WeWork, once the 6th most valuable startup in the world with an eye watering US$47 billion private valuation, has spectacularly imploded under the weight of mounting debts, a failed IPO and questionable behaviour of recently ousted CEO Adam Neumann.
WeWork’s insatiable appetite for growth and ambiguous business model saw it burning through losses of US$219,000 per hour as it rapidly expanded it’s network of coworking locations whilst simultaneously undercutting the competition in an ill-fated attempt at dominating the flexible workspace industry.
The catalyst for WeWork’s spectacular fall took place shortly after filing its IPO paperwork on August 14th of this year. Investors and the media alike savaged WeWork’s precarious financials, and the professional conduct of their CEO, culminating with Nuemann leaving the company with a US$1.7 billion dollar golden parachute.
So what does WeWork’s demise mean for the coworking / flexible workspace industry?
Ultimately, WeWork’s failure can be considered a cautionary tale of flawed execution of a proven business model. Their addiction to raising capital and expansion at all costs mentality was their undoing, rather than the coworking concept itself.
In Australia, coworking office space is projected to triple by 2030, making up 12% of all commercial office stock as freelancers, small businesses and large corporates continue to discover the operational and financial benefits of flexible workspaces.
Unlike WeWork, Corporate House has taken a sustainable approach to building our network of flexible workspaces, strategically opening appropriately sized centres, in known locations over the past 15 years.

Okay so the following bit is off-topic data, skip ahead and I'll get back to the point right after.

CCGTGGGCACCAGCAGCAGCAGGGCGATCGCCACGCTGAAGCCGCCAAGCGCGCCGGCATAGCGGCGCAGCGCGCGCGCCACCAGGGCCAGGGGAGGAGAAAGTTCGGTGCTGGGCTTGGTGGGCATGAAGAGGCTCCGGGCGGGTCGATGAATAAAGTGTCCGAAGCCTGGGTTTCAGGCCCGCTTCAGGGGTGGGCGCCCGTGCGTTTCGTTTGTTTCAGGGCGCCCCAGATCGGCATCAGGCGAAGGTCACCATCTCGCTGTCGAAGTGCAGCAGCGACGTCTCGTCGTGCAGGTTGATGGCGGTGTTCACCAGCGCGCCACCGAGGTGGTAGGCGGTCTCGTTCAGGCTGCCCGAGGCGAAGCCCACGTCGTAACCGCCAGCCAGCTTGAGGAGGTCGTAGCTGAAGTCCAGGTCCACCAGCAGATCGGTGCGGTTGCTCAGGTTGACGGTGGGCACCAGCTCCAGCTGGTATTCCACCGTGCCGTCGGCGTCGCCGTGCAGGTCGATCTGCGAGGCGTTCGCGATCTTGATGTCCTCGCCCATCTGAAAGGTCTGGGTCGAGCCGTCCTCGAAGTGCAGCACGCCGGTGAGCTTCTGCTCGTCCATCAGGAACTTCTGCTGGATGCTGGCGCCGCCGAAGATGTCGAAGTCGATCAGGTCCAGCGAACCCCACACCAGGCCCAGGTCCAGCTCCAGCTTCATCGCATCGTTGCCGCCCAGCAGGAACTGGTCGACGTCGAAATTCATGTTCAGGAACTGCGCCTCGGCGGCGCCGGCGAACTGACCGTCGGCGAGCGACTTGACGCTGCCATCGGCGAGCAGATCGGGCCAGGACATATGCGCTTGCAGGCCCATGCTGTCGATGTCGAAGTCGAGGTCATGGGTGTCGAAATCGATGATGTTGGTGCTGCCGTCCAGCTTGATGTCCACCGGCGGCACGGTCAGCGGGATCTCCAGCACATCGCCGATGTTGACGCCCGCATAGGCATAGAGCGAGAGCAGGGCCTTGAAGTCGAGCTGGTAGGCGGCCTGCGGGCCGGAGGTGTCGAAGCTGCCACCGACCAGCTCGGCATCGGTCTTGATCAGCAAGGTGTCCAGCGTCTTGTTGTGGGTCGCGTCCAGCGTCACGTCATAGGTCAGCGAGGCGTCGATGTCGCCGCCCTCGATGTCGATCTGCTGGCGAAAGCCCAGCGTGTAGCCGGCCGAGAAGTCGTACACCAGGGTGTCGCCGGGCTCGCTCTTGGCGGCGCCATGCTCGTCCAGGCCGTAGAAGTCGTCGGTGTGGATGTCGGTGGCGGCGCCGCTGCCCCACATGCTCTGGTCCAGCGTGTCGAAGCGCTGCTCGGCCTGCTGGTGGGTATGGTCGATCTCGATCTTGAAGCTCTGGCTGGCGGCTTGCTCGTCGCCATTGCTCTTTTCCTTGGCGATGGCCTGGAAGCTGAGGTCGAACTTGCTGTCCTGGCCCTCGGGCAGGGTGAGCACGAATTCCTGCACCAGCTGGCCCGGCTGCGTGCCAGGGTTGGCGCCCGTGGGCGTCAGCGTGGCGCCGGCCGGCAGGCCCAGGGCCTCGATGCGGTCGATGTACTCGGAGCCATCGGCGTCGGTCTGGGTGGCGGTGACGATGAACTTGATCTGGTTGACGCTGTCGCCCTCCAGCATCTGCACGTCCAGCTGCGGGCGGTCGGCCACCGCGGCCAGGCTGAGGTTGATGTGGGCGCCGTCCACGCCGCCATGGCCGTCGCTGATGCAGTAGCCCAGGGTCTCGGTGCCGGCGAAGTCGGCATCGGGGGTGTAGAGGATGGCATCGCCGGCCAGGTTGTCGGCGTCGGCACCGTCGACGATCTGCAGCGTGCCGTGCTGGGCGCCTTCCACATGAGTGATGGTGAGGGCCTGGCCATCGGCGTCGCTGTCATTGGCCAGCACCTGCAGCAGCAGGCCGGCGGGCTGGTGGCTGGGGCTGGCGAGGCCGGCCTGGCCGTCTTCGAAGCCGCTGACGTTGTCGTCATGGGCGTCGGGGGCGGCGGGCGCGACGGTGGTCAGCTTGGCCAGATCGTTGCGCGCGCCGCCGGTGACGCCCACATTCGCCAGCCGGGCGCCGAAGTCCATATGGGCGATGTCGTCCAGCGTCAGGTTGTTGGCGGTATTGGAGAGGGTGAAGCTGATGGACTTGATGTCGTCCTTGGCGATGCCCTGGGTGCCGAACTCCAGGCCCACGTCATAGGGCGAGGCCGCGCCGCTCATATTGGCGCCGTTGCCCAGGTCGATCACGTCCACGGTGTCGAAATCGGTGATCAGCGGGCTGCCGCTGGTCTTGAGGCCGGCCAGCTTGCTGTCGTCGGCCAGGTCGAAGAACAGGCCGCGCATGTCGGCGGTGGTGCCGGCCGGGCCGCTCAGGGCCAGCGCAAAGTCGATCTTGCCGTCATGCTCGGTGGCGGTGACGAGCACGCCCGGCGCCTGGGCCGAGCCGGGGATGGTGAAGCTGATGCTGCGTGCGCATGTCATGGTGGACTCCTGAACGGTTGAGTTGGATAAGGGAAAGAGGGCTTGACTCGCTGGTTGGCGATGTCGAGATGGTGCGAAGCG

Our 10 locations throughout South East Queensland, and most recently, North Sydney, were meticulously planned to provide our tenants with the perfect mix of location convenience, well equipped facilities, premium furnishing and first class admin support. Our ethos has always been; When our tenants succeed we succeed, which is in stark contrast to WeWork’s growth at all cost approach.
Another crucial distinction between Corporate House and WeWork is that flexible workspaces are our single focus. We Co. (WeWorks parent company) aggressively branched out into co-living with WeLive, Fitness Studios with Rise By We & childcare centres called WeGrow. There’s also been recent reports that WeWork is forming an electronic gaming business named Play By We.
With WeWork receiving a lifeline from their principal investors Softbank, various measures are now in place to make WeWork financial viable, however given their US$1.9 billion annual losses the future doesn’t look promising for the once celebrated coworking unicorn.
However, despite the downfall of one of the market’s biggest operators, the outlook for flexible workspaces in Australia remains strong as long as responsible operators, such as Corporate House, continue to focus on providing value for tenants above rapid growth.